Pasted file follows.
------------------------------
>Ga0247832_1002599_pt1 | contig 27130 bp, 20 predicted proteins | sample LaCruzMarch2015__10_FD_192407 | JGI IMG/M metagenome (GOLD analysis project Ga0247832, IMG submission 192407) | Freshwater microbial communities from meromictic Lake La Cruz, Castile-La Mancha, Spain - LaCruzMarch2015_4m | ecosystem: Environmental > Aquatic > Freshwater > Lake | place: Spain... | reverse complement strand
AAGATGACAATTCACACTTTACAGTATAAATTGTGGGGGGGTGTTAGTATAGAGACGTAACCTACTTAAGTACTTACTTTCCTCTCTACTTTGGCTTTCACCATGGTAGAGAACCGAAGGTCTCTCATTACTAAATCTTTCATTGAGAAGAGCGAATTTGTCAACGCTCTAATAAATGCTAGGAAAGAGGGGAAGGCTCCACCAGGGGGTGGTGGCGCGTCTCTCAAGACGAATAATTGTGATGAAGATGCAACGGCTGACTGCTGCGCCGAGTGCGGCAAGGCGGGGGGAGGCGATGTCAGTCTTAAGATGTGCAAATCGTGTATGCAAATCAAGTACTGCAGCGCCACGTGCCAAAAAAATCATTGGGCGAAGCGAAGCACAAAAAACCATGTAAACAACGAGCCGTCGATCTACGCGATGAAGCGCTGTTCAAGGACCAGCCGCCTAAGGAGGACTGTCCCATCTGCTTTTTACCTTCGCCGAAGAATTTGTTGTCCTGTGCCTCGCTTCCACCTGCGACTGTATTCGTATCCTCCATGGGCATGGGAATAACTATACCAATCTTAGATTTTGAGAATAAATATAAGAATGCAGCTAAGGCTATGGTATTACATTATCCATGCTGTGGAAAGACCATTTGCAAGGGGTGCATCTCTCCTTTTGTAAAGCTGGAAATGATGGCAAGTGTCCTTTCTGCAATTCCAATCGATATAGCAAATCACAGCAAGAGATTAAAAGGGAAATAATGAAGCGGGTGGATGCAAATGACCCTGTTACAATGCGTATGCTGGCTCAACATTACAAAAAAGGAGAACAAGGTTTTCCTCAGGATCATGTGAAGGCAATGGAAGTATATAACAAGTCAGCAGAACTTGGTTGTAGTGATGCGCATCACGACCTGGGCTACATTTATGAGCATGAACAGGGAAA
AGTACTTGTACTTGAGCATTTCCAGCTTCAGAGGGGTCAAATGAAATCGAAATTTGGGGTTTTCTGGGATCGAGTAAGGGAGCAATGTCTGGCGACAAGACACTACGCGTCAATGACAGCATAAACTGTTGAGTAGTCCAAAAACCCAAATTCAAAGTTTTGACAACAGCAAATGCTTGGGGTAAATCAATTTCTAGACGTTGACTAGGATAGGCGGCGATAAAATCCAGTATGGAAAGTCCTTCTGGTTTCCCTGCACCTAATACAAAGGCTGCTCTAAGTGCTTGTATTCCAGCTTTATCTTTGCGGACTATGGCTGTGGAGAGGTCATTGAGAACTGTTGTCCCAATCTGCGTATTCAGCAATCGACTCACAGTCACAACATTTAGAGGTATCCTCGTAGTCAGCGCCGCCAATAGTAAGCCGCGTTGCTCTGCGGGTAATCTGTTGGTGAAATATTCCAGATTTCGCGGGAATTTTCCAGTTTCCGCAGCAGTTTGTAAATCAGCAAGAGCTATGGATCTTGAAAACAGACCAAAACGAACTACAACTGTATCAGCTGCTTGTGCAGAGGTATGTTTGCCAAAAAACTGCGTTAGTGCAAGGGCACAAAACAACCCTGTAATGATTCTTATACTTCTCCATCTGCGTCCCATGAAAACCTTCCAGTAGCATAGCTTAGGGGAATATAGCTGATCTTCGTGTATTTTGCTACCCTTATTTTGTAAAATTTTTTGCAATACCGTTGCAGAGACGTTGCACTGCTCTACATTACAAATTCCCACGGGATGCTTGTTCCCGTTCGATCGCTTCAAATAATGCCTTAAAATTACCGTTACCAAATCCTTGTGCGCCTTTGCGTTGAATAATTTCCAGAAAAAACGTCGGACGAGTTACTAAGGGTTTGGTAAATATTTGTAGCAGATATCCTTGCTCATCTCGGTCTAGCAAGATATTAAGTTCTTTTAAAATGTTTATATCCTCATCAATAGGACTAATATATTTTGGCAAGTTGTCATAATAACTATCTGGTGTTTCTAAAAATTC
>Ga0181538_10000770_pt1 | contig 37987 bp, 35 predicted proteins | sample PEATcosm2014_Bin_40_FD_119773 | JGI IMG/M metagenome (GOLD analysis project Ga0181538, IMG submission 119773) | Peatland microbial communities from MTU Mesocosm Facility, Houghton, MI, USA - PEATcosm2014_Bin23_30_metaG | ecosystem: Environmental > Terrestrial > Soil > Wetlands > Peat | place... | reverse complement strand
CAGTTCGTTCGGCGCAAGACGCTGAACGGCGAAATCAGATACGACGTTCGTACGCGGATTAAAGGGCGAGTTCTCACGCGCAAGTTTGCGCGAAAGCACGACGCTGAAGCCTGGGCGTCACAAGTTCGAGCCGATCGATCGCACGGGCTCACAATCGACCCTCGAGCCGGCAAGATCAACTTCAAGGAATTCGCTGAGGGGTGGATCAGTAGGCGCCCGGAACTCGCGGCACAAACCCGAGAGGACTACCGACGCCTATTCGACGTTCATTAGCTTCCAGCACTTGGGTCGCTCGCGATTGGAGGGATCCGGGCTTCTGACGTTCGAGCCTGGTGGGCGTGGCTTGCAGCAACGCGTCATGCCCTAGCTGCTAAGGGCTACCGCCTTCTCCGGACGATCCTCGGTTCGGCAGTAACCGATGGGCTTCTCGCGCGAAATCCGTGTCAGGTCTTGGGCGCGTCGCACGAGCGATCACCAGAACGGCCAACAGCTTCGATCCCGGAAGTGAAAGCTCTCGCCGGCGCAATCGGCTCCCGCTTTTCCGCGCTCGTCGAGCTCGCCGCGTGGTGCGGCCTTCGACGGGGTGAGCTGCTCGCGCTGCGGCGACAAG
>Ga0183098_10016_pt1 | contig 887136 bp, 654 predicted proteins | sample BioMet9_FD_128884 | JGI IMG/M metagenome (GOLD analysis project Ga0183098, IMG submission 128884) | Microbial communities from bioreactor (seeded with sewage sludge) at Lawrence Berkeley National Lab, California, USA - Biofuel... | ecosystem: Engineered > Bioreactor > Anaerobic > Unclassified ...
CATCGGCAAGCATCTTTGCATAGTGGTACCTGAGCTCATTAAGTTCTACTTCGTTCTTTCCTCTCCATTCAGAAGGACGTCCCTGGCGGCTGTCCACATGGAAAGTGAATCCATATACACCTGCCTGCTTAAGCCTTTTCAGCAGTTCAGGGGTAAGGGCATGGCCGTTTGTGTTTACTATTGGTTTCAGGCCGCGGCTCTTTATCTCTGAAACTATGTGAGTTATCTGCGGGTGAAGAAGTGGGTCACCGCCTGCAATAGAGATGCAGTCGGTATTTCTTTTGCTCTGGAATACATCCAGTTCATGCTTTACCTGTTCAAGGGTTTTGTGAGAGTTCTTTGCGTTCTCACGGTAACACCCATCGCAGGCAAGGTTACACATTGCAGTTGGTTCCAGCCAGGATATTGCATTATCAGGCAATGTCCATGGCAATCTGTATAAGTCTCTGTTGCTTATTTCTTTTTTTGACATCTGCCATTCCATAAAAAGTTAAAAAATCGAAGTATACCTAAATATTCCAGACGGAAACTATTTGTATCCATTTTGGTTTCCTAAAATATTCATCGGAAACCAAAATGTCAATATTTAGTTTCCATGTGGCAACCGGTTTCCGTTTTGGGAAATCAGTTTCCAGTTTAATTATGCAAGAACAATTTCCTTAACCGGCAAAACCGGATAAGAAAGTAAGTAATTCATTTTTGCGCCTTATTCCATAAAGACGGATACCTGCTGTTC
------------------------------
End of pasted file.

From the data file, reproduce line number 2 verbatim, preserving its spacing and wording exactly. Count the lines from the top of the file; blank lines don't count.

AAGATGACAATTCACACTTTACAGTATAAATTGTGGGGGGGTGTTAGTATAGAGACGTAACCTACTTAAGTACTTACTTTCCTCTCTACTTTGGCTTTCACCATGGTAGAGAACCGAAGGTCTCTCATTACTAAATCTTTCATTGAGAAGAGCGAATTTGTCAACGCTCTAATAAATGCTAGGAAAGAGGGGAAGGCTCCACCAGGGGGTGGTGGCGCGTCTCTCAAGACGAATAATTGTGATGAAGATGCAACGGCTGACTGCTGCGCCGAGTGCGGCAAGGCGGGGGGAGGCGATGTCAGTCTTAAGATGTGCAAATCGTGTATGCAAATCAAGTACTGCAGCGCCACGTGCCAAAAAAATCATTGGGCGAAGCGAAGCACAAAAAACCATGTAAACAACGAGCCGTCGATCTACGCGATGAAGCGCTGTTCAAGGACCAGCCGCCTAAGGAGGACTGTCCCATCTGCTTTTTACCTTCGCCGAAGAATTTGTTGTCCTGTGCCTCGCTTCCACCTGCGACTGTATTCGTATCCTCCATGGGCATGGGAATAACTATACCAATCTTAGATTTTGAGAATAAATATAAGAATGCAGCTAAGGCTATGGTATTACATTATCCATGCTGTGGAAAGACCATTTGCAAGGGGTGCATCTCTCCTTTTGTAAAGCTGGAAATGATGGCAAGTGTCCTTTCTGCAATTCCAATCGATATAGCAAATCACAGCAAGAGATTAAAAGGGAAATAATGAAGCGGGTGGATGCAAATGACCCTGTTACAATGCGTATGCTGGCTCAACATTACAAAAAAGGAGAACAAGGTTTTCCTCAGGATCATGTGAAGGCAATGGAAGTATATAACAAGTCAGCAGAACTTGGTTGTAGTGATGCGCATCACGACCTGGGCTACATTTATGAGCATGAACAGGGAAA